While many patients and medical professionals have reported pain relief from spinal MUA, the procedure’s effectiveness has yet to be scientifically proven and further research is ongoing.
Spinal MUA Risks
Spinal manipulation under anesthesia’s risks can range from mild to life-threatening. While relatively rare, some of the more serious risks can include adverse reaction to anesthesia, worsening of an existing spinal condition, new injury during the procedure, stroke, paralysis, and others. 3 Hepner DL, MC Castells. Anaphylaxis during the perioperative period. Anesthesia & Analgesia. 2003; 97(5): 1381-95. , 4 Nielsen SM, Tarp S, Christensen R, Bliddal H, Klokker L, Henriksen M. The risk associated with spinal manipulation: an overview of reviews. Syst Rev. 2017;6(1):64.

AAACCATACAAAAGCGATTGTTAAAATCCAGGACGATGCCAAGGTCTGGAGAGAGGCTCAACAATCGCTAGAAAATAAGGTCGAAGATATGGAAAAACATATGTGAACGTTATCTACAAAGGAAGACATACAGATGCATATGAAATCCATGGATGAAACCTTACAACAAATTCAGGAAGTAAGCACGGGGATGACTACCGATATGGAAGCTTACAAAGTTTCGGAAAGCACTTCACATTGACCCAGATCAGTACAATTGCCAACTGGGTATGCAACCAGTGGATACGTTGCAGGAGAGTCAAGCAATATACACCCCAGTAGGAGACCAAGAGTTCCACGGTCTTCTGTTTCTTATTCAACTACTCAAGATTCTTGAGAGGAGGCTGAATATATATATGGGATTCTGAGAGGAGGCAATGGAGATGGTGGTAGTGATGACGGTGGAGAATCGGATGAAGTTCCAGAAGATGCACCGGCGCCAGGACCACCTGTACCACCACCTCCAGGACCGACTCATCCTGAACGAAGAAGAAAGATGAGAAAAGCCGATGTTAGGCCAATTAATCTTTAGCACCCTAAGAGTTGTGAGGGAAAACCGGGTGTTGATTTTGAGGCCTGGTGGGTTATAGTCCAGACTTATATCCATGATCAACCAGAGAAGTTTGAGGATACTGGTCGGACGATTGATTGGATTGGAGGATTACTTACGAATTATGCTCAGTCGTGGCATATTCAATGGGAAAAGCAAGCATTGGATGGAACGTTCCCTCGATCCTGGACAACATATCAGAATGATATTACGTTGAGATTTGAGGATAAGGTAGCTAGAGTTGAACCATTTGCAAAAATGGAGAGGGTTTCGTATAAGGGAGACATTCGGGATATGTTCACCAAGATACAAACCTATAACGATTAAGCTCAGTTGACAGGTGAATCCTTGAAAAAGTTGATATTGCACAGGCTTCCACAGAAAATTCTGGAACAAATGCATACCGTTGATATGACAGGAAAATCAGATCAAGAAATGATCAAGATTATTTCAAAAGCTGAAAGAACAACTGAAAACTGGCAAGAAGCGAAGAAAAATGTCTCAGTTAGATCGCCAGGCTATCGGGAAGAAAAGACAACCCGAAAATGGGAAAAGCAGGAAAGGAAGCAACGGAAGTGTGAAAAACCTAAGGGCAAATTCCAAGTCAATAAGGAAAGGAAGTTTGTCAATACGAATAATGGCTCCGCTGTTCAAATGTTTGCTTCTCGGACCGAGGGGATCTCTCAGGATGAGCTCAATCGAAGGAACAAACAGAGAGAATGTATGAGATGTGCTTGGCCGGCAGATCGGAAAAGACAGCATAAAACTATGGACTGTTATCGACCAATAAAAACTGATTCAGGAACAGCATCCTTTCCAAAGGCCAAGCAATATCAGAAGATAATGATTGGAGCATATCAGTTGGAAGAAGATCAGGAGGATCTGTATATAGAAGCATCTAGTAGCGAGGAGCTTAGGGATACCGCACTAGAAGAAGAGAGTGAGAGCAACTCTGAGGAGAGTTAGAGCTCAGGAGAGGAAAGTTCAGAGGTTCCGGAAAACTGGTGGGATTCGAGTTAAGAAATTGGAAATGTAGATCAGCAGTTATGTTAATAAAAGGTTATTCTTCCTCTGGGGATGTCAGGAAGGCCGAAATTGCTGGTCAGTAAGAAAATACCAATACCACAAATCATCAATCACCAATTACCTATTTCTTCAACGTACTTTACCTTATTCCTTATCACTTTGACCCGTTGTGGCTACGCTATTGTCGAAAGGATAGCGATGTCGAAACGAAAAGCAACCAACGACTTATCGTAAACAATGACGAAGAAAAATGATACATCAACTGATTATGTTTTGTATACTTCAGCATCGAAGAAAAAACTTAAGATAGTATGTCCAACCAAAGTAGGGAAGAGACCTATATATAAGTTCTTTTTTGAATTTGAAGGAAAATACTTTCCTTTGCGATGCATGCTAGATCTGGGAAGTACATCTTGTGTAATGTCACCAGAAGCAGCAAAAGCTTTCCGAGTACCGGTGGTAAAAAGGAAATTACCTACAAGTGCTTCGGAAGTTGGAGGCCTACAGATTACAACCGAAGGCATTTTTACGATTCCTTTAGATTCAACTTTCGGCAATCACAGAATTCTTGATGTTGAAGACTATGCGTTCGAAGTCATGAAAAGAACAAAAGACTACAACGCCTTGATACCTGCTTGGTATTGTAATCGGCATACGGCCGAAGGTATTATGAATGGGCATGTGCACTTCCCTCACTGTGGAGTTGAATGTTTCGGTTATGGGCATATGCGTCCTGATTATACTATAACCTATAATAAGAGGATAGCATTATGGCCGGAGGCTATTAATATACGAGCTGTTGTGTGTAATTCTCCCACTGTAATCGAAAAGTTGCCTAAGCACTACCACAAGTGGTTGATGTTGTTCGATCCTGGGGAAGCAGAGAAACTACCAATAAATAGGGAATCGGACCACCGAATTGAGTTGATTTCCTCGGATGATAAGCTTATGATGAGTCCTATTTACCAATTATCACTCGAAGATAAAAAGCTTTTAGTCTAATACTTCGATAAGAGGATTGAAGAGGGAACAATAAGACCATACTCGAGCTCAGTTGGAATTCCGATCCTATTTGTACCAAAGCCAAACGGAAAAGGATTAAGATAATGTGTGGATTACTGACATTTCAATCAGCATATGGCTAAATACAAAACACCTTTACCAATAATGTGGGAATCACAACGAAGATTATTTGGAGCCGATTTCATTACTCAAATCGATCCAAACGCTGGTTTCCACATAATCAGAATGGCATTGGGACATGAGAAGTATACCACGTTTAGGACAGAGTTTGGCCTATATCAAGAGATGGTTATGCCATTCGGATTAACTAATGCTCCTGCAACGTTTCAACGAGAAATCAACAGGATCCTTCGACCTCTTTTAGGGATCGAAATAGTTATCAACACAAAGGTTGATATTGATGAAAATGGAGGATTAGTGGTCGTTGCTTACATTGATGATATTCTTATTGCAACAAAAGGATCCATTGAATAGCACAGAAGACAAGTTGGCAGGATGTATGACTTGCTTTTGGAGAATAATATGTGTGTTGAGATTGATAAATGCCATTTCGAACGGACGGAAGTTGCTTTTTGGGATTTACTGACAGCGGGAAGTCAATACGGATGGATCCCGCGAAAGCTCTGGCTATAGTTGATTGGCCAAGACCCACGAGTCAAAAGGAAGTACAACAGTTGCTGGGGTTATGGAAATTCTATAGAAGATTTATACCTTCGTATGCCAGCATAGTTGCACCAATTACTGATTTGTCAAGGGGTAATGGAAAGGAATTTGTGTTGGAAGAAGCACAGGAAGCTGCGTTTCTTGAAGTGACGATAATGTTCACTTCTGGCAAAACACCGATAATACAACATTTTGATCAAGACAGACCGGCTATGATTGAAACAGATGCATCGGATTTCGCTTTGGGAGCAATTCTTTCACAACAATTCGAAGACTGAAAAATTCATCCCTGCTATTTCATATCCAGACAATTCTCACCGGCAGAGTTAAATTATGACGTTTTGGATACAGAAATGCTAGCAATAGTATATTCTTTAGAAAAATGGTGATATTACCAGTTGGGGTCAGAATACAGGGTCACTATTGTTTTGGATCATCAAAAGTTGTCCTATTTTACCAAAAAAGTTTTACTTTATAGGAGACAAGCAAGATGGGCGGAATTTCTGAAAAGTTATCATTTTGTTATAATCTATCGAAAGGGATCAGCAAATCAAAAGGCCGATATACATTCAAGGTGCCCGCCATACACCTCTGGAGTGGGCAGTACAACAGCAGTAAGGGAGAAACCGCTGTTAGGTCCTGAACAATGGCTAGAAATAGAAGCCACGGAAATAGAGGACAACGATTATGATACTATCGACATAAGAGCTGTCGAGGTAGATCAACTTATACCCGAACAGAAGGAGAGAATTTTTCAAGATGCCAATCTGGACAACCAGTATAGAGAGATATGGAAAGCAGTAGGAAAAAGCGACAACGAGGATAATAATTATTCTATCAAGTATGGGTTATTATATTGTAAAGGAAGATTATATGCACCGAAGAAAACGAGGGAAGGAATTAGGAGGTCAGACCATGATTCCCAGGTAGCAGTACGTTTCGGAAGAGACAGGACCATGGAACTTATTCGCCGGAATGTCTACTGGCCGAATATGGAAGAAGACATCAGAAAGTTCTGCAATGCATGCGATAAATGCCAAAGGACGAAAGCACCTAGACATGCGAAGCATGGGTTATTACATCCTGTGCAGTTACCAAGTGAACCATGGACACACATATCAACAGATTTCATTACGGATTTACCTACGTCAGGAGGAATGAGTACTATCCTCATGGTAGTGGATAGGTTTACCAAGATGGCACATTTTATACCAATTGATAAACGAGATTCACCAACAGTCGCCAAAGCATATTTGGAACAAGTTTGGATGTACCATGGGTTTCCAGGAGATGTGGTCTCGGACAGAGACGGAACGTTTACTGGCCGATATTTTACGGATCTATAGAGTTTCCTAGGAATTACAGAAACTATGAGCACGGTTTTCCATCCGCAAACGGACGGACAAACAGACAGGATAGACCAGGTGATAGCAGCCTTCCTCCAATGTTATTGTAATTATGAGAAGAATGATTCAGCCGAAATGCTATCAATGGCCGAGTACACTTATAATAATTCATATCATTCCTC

To reduce the procedure’s risks, a thorough patient history and physical exam must be performed. In addition, most doctors require 6+ weeks of manipulation and physical therapy, x-rays, MRI of the injured areas, and EKG/ECG to rule a patient in or out as a candidate for spinal MUA.
- 1 Gordon R, Cremata E, Hawk C. Guidelines for the practice and performance of manipulation under anesthesia. Chiropr Man Therap. 2014;22(1):7.
- 2 Digiorgi D. Spinal manipulation under anesthesia: a narrative review of the literature and commentary. Chiropr Man Therap. 2013;21(1):14
- 3 Hepner DL, MC Castells. Anaphylaxis during the perioperative period. Anesthesia & Analgesia. 2003; 97(5): 1381-95.
- 4 Nielsen SM, Tarp S, Christensen R, Bliddal H, Klokker L, Henriksen M. The risk associated with spinal manipulation: an overview of reviews. Syst Rev. 2017;6(1):64.